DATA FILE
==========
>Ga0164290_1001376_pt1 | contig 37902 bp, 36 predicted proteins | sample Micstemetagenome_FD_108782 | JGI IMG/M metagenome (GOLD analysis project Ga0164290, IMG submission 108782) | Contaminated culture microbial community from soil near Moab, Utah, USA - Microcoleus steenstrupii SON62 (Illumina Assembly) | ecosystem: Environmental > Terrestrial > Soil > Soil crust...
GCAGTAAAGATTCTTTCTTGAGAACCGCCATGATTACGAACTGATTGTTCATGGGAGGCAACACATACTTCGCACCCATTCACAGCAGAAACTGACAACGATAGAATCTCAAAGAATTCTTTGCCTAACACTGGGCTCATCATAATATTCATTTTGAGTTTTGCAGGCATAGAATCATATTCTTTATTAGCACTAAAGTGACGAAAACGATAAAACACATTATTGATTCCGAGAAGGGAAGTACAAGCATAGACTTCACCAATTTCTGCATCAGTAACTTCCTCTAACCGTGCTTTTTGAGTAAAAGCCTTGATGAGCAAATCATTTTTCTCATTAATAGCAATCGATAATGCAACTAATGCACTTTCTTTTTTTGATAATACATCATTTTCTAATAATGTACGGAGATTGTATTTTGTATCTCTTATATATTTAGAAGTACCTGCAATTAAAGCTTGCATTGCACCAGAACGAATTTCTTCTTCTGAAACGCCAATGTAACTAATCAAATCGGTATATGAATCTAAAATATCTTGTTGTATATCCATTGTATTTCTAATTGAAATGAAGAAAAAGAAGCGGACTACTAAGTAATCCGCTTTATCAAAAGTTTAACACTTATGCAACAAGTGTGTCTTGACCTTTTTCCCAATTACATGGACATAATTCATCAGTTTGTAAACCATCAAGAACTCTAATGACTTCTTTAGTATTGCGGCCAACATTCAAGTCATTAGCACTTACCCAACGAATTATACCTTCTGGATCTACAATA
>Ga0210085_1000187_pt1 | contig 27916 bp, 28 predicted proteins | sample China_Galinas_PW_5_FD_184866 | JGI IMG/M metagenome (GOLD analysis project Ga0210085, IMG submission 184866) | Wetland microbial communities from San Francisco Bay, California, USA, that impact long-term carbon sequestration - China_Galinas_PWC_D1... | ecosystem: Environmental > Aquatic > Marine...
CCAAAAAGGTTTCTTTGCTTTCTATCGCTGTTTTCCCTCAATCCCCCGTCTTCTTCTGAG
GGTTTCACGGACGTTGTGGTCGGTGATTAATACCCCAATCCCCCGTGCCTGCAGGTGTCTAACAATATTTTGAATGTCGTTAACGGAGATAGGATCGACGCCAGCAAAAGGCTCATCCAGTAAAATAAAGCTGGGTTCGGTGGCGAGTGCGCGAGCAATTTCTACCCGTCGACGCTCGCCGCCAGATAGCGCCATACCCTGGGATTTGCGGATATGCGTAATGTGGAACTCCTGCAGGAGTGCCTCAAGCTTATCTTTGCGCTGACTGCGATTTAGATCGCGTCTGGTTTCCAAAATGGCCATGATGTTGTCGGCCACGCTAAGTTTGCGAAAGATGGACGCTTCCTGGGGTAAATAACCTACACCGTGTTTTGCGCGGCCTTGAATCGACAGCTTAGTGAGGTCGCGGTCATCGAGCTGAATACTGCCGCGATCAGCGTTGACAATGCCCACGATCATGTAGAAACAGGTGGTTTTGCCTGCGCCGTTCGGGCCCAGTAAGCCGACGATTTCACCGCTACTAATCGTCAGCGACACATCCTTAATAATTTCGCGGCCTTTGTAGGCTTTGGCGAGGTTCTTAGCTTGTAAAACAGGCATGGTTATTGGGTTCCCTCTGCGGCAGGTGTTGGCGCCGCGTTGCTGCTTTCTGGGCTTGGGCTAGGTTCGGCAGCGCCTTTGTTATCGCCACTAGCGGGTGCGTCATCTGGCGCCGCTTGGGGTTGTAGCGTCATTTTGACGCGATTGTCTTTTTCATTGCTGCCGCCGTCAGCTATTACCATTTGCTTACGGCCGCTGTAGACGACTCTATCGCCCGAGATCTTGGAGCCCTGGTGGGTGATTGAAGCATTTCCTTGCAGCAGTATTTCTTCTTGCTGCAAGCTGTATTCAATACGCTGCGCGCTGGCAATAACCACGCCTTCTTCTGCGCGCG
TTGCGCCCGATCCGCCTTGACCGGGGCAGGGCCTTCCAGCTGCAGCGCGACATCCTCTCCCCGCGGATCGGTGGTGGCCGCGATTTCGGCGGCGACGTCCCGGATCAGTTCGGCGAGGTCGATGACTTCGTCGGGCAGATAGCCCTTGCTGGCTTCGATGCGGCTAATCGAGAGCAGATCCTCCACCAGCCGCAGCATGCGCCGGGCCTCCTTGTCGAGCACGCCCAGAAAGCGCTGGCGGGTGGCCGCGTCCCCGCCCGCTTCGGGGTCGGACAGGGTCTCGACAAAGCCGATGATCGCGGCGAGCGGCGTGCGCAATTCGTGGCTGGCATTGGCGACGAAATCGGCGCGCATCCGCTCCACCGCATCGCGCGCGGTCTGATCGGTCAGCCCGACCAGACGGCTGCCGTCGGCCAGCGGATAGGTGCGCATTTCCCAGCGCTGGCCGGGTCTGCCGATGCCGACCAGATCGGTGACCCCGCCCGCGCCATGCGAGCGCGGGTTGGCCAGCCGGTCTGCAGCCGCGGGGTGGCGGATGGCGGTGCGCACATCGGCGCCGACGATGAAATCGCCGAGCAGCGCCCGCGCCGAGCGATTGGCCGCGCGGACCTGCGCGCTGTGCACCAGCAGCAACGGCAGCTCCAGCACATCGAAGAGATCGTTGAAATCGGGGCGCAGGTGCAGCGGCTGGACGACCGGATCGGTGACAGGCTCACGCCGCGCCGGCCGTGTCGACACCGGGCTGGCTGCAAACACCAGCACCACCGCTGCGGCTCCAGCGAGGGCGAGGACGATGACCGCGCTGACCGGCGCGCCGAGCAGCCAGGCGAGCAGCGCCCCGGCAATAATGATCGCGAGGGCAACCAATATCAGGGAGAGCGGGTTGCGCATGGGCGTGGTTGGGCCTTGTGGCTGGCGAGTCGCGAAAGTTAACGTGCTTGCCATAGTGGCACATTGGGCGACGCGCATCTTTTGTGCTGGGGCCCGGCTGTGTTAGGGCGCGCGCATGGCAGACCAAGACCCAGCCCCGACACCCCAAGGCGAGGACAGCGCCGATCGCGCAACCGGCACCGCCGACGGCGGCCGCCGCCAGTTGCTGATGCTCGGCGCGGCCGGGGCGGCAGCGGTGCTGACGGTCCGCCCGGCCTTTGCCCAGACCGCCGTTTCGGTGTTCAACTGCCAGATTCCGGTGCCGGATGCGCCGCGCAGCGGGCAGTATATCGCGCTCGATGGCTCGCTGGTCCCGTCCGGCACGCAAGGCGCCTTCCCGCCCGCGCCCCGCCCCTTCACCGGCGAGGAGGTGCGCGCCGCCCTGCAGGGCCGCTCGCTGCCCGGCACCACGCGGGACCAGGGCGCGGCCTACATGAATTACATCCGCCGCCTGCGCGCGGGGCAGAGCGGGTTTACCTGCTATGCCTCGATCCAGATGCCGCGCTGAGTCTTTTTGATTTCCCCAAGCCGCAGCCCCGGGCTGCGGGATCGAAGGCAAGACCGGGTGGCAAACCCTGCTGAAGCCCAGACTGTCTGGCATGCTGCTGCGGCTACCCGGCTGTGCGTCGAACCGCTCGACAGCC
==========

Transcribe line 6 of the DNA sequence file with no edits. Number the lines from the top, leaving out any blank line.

TTGCGCCCGATCCGCCTTGACCGGGGCAGGGCCTTCCAGCTGCAGCGCGACATCCTCTCCCCGCGGATCGGTGGTGGCCGCGATTTCGGCGGCGACGTCCCGGATCAGTTCGGCGAGGTCGATGACTTCGTCGGGCAGATAGCCCTTGCTGGCTTCGATGCGGCTAATCGAGAGCAGATCCTCCACCAGCCGCAGCATGCGCCGGGCCTCCTTGTCGAGCACGCCCAGAAAGCGCTGGCGGGTGGCCGCGTCCCCGCCCGCTTCGGGGTCGGACAGGGTCTCGACAAAGCCGATGATCGCGGCGAGCGGCGTGCGCAATTCGTGGCTGGCATTGGCGACGAAATCGGCGCGCATCCGCTCCACCGCATCGCGCGCGGTCTGATCGGTCAGCCCGACCAGACGGCTGCCGTCGGCCAGCGGATAGGTGCGCATTTCCCAGCGCTGGCCGGGTCTGCCGATGCCGACCAGATCGGTGACCCCGCCCGCGCCATGCGAGCGCGGGTTGGCCAGCCGGTCTGCAGCCGCGGGGTGGCGGATGGCGGTGCGCACATCGGCGCCGACGATGAAATCGCCGAGCAGCGCCCGCGCCGAGCGATTGGCCGCGCGGACCTGCGCGCTGTGCACCAGCAGCAACGGCAGCTCCAGCACATCGAAGAGATCGTTGAAATCGGGGCGCAGGTGCAGCGGCTGGACGACCGGATCGGTGACAGGCTCACGCCGCGCCGGCCGTGTCGACACCGGGCTGGCTGCAAACACCAGCACCACCGCTGCGGCTCCAGCGAGGGCGAGGACGATGACCGCGCTGACCGGCGCGCCGAGCAGCCAGGCGAGCAGCGCCCCGGCAATAATGATCGCGAGGGCAACCAATATCAGGGAGAGCGGGTTGCGCATGGGCGTGGTTGGGCCTTGTGGCTGGCGAGTCGCGAAAGTTAACGTGCTTGCCATAGTGGCACATTGGGCGACGCGCATCTTTTGTGCTGGGGCCCGGCTGTGTTAGGGCGCGCGCATGGCAGACCAAGACCCAGCCCCGACACCCCAAGGCGAGGACAGCGCCGATCGCGCAACCGGCACCGCCGACGGCGGCCGCCGCCAGTTGCTGATGCTCGGCGCGGCCGGGGCGGCAGCGGTGCTGACGGTCCGCCCGGCCTTTGCCCAGACCGCCGTTTCGGTGTTCAACTGCCAGATTCCGGTGCCGGATGCGCCGCGCAGCGGGCAGTATATCGCGCTCGATGGCTCGCTGGTCCCGTCCGGCACGCAAGGCGCCTTCCCGCCCGCGCCCCGCCCCTTCACCGGCGAGGAGGTGCGCGCCGCCCTGCAGGGCCGCTCGCTGCCCGGCACCACGCGGGACCAGGGCGCGGCCTACATGAATTACATCCGCCGCCTGCGCGCGGGGCAGAGCGGGTTTACCTGCTATGCCTCGATCCAGATGCCGCGCTGAGTCTTTTTGATTTCCCCAAGCCGCAGCCCCGGGCTGCGGGATCGAAGGCAAGACCGGGTGGCAAACCCTGCTGAAGCCCAGACTGTCTGGCATGCTGCTGCGGCTACCCGGCTGTGCGTCGAACCGCTCGACAGCC